[EM] Losing with 65% in the Approval Vote
nkklrp at hotmail.com
Mon May 22 21:14:51 PDT 2000
[By the way, Craig, I thought you left this list in order to
specialize in polytopes]
>Here is a better one that is a worst case example of those that aim
> to make the margin by which a candidate wrong loses, is maximised.
>Candidate A has 65% of the vote and loses in the Approval Vote.
> AB 32
> AC 33
> BC 18
> CB 17
> Total = 100
>Approval Vote: A:B:C = 65:67:68, so C wins (65<86 & 67<68) (1 winner).
In other words, the A voters are a 65% majority, but
about half of them believe that C will get more votes than A will,
and the other half of the A voters believe that B will get
more votes than A will. That's a really impressive mis-estimate.
A has 65 1st choice voters, B has 18, and C has 17. But the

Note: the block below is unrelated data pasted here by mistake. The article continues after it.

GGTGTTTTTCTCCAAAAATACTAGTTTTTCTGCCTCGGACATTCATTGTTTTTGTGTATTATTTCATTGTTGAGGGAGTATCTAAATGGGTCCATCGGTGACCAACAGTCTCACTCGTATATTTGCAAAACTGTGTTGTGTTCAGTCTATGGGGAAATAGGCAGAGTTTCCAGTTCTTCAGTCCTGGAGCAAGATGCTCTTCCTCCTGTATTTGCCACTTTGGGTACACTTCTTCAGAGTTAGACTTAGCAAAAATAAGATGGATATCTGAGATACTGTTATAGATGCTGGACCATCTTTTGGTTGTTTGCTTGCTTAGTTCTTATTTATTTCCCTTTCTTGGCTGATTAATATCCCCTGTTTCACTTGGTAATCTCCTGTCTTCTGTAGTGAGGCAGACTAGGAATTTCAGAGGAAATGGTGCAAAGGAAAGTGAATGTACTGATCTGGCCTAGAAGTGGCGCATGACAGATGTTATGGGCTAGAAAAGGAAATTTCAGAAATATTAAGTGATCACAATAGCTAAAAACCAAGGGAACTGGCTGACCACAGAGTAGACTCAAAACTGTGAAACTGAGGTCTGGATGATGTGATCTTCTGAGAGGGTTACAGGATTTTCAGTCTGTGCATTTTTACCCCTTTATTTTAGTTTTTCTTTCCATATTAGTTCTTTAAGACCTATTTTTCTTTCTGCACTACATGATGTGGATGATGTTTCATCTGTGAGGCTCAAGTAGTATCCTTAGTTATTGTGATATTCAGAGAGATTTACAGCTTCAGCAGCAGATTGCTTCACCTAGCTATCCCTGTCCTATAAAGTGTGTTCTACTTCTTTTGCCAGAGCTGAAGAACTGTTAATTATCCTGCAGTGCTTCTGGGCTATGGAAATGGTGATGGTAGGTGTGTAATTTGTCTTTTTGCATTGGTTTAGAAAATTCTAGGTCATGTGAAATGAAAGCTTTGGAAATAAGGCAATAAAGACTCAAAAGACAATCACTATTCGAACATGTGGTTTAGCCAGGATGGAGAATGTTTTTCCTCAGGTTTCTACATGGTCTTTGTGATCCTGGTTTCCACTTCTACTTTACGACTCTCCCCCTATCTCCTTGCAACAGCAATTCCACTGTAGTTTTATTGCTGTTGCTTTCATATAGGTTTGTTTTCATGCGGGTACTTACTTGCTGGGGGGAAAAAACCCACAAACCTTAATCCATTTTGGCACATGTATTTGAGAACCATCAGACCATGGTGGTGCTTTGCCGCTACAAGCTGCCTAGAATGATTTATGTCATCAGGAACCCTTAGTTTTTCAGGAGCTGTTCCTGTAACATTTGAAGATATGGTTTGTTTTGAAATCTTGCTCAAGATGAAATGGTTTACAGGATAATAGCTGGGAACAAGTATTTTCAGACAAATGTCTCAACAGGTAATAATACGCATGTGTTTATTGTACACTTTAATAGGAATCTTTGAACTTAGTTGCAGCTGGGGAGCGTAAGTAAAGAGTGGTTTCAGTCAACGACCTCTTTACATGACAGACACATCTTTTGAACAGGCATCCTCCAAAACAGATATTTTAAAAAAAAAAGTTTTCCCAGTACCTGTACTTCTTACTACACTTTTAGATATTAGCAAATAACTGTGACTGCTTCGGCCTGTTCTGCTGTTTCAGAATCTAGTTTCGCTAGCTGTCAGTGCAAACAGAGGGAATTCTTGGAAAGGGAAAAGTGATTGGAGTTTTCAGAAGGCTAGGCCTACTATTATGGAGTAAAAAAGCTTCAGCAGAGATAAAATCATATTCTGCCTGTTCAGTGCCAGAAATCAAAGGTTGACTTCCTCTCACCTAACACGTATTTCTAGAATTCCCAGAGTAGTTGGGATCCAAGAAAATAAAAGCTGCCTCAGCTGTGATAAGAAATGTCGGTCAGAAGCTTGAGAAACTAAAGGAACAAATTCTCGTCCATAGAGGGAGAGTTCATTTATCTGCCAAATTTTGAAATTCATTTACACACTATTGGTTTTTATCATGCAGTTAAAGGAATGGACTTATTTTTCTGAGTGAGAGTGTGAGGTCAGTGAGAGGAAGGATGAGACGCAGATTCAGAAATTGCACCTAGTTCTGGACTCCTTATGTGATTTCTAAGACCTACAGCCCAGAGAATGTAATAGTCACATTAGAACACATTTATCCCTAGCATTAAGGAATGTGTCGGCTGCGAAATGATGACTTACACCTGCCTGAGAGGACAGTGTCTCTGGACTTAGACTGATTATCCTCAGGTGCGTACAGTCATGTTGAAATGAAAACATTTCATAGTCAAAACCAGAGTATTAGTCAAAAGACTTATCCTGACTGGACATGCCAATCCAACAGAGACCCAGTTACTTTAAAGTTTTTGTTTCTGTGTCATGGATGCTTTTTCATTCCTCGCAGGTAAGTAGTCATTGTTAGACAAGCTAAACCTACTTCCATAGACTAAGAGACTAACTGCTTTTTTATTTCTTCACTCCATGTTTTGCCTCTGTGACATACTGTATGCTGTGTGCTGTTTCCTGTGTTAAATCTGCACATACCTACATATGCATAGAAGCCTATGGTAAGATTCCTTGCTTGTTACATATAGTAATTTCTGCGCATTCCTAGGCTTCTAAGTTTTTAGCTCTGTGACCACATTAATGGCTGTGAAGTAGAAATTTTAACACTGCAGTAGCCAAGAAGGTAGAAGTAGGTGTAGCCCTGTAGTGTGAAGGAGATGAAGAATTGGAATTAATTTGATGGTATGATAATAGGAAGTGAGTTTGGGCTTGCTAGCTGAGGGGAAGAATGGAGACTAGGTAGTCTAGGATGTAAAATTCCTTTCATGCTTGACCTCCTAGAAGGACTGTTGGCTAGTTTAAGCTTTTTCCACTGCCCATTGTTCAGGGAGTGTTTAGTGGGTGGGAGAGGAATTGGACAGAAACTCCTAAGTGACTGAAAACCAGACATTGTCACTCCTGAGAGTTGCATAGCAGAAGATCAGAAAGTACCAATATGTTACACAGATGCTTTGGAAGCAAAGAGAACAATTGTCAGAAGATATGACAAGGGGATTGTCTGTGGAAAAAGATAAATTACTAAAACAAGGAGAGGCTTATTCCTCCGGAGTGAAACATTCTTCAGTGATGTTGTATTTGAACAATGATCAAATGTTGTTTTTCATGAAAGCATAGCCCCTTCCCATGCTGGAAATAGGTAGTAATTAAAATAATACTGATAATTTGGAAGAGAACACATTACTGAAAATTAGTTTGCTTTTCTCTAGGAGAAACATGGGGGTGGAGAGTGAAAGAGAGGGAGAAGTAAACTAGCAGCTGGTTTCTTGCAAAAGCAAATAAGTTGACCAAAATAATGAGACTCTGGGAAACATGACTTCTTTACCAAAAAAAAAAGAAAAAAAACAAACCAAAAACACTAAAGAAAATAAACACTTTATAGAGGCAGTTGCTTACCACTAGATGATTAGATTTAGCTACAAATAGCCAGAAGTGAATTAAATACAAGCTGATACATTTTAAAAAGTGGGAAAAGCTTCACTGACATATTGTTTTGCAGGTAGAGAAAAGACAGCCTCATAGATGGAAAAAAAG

A voters fear that those two will get more votes than A.
As I said, I question how frequent mis-estimates of that magnitude
And notice that the A voters' mis-estimate is peculiarly peculiar
to them. The C voters didn't think C would get more votes than
A. They believed the opposite, which is why they voted for B.
The B voters didn't believe that B would get more votes than
A. They believed the opposite, which is why they voted for C.
This is something that's already well-discussed in recent posts
in this discussion.
>WHICH OF THE TWO, STANDARD BORDA AND APPROVAL, CAN GIVE THE BIGGER
> CLEAR SURPLUS beyond 50% To The Clear ?, yet Still It Lose.
Borda is the only method I know of in which a candidate can
lose even if a majority of all the voters vote him over everyone
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